Transport is our biggest source of climate emissions in Scotland. Our current system is causing toxic air in our cities and entrenching inequality across the country. We need to change the way we get around.

The good thing is that we know what works – with the right investment in public transport and infrastructure for walking, wheeling and cycling, people will be able to get around without cars.

Progress is happening, and although it’s slower than we’d like, it is worth celebrating.

Here are some of our highlights from 2023.

Scotland met air pollution limits for the first time

In our annual analysis of pollution in January, we found that 2022 was that first year that everywhere in Scotland was within the legal air pollution limits (excepting 2020, for obvious reasons). Just because it’s legal doesn’t mean it’s safe, and Glasgow’s Hope Street only just made it within the limit, but it’s fantastic to celebrate this progress.

Glasgow’s Low Emission Zone came into full effect

We hope that air quality will have improved even further in Glasgow this year, as the city welcomed its long-awaited Low Emission Zone. The city had already begun to limit the most polluting buses, but the zone came into full effect with cars and other vehicles in June this year. Edinburgh, Aberdeen and Dundee will follow suit in 2024.

There’s an opportunity to create 22,000 more jobs in public transport

We released new research which outlines the additional investment needed from the Scottish and UK Governments to increase public transport passenger numbers to reduce climate emissions. 

In it, we found 22,000 jobs could be directly created in Scotland by investing in public transport (roles like bus drivers and mechanics), plus hundreds of thousands more indirectly in areas like manufacturing and infrastructure construction. 

Inverness is being redesigned to prioritise people, not cars

The Highland Council has voted to reduce traffic on Academy Street in Inverness, one of the most polluted streets in the country. Campaigners in Inverness fought hard to make this happen, against a strong business lobby, and showed councillors that what people really want is a city that they can enjoy, not just drive through.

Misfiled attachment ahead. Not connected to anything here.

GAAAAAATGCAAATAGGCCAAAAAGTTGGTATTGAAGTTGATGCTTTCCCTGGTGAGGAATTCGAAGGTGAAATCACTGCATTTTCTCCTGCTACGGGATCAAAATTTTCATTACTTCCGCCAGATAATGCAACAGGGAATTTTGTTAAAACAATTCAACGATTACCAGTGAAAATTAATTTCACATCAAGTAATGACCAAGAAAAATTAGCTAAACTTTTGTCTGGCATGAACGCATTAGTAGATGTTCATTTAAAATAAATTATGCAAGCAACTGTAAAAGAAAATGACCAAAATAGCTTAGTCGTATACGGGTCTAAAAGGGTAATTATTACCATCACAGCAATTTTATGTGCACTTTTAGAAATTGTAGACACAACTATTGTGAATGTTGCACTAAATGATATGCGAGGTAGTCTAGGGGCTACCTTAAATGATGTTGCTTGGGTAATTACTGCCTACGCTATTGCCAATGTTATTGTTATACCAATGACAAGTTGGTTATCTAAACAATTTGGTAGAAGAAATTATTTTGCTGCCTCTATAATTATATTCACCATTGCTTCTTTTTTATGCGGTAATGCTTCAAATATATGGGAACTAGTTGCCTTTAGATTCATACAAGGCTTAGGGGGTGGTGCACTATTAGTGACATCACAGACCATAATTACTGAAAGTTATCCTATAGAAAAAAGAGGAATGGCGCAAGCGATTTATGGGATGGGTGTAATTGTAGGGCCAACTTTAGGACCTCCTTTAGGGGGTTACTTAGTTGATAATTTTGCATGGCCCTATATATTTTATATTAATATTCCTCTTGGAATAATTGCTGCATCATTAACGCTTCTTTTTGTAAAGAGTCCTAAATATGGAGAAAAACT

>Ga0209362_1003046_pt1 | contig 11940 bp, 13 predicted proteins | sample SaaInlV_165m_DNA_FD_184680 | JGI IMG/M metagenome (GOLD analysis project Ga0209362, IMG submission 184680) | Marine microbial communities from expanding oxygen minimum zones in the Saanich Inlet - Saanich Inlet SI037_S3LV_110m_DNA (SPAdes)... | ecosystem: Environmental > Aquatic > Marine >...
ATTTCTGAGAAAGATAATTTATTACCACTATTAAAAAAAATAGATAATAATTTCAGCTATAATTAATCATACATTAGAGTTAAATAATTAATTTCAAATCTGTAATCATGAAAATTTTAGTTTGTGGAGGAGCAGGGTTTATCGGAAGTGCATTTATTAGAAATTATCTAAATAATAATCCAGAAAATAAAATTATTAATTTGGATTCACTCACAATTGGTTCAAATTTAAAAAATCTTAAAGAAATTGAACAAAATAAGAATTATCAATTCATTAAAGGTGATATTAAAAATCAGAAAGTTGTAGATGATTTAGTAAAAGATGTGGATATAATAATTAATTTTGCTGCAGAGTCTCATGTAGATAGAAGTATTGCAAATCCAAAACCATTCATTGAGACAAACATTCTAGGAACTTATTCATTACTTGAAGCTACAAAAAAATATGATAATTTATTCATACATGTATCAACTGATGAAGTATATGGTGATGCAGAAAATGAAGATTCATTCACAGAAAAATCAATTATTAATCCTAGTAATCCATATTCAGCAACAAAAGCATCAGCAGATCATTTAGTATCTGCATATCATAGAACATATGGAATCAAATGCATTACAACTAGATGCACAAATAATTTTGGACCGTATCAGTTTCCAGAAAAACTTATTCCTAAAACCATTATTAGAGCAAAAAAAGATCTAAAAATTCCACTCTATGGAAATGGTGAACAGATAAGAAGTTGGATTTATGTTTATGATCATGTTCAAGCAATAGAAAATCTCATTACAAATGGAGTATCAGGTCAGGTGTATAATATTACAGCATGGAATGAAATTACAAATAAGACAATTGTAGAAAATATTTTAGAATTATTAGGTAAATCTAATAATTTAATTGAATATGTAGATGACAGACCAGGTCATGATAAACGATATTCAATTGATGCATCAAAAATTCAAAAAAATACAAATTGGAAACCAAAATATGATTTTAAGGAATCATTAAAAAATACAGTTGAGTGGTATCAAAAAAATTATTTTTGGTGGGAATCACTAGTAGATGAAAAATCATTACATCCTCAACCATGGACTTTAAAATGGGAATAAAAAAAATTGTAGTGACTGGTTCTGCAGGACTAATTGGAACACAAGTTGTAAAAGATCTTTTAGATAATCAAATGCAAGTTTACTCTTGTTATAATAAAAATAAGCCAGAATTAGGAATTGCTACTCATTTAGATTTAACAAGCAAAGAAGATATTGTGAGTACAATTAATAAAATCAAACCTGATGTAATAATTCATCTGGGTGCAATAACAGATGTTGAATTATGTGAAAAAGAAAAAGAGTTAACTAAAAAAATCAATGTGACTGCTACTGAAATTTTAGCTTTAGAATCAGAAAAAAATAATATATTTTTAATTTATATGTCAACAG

Peak pricing on trains has been scrapped

In October, the Scottish Government scrapped peak pricing on trains for a six-month trial period. An off peak return for a journey between Glasgow and Edinburgh is almost half the price of peak time, so this will make train travel much more affordable. 

The move shows how public ownership can keep fares from climbing, supporting the shift away from cars.

New campaign for buses to be taken back into public control

We’ve joined with trade unions, health charities, students associations and more to launch a new campaign to bring buses in the Strathclyde region back into public control. 

The campaign, Better Buses for Strathclyde, is calling on Strathclyde Partnership for Transport (SPT) to re-regulate the buses so that it can set routes that serve the needs of communities, ensure affordable fares and create a well-connected public transport system that links up with trains and ferries.

The petition already has over 4000 signatures, and we still have a number of months to go until the crucial meeting in March. Sign it here.

We hope this will be the first of many campaigns like it in Scotland.